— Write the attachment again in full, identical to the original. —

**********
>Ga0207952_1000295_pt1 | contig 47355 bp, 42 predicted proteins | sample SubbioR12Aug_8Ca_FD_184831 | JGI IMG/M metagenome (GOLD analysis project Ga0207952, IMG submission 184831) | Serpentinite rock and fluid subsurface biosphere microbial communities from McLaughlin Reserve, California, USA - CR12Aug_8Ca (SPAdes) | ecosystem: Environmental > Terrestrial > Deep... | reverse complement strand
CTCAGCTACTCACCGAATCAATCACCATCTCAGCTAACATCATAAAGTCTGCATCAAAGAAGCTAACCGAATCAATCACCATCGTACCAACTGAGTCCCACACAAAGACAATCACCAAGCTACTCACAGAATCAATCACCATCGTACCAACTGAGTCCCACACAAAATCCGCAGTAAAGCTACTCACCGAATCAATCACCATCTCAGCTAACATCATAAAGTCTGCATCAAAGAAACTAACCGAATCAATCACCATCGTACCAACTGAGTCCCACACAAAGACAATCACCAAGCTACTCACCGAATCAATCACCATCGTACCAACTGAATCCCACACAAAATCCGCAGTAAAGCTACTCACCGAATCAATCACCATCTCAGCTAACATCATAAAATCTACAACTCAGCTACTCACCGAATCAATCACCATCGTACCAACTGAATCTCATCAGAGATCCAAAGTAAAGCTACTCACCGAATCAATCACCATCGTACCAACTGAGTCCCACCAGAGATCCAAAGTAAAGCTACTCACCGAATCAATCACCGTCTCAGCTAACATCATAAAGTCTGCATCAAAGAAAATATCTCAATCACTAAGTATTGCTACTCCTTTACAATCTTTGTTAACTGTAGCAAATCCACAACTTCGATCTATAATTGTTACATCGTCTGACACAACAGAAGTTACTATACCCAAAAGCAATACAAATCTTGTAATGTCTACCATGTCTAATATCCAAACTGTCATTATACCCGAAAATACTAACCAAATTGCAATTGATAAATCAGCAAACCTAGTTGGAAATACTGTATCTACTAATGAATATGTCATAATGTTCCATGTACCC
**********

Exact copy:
>Ga0207952_1000295_pt1 | contig 47355 bp, 42 predicted proteins | sample SubbioR12Aug_8Ca_FD_184831 | JGI IMG/M metagenome (GOLD analysis project Ga0207952, IMG submission 184831) | Serpentinite rock and fluid subsurface biosphere microbial communities from McLaughlin Reserve, California, USA - CR12Aug_8Ca (SPAdes) | ecosystem: Environmental > Terrestrial > Deep... | reverse complement strand
CTCAGCTACTCACCGAATCAATCACCATCTCAGCTAACATCATAAAGTCTGCATCAAAGAAGCTAACCGAATCAATCACCATCGTACCAACTGAGTCCCACACAAAGACAATCACCAAGCTACTCACAGAATCAATCACCATCGTACCAACTGAGTCCCACACAAAATCCGCAGTAAAGCTACTCACCGAATCAATCACCATCTCAGCTAACATCATAAAGTCTGCATCAAAGAAACTAACCGAATCAATCACCATCGTACCAACTGAGTCCCACACAAAGACAATCACCAAGCTACTCACCGAATCAATCACCATCGTACCAACTGAATCCCACACAAAATCCGCAGTAAAGCTACTCACCGAATCAATCACCATCTCAGCTAACATCATAAAATCTACAACTCAGCTACTCACCGAATCAATCACCATCGTACCAACTGAATCTCATCAGAGATCCAAAGTAAAGCTACTCACCGAATCAATCACCATCGTACCAACTGAGTCCCACCAGAGATCCAAAGTAAAGCTACTCACCGAATCAATCACCGTCTCAGCTAACATCATAAAGTCTGCATCAAAGAAAATATCTCAATCACTAAGTATTGCTACTCCTTTACAATCTTTGTTAACTGTAGCAAATCCACAACTTCGATCTATAATTGTTACATCGTCTGACACAACAGAAGTTACTATACCCAAAAGCAATACAAATCTTGTAATGTCTACCATGTCTAATATCCAAACTGTCATTATACCCGAAAATACTAACCAAATTGCAATTGATAAATCAGCAAACCTAGTTGGAAATACTGTATCTACTAATGAATATGTCATAATGTTCCATGTACCC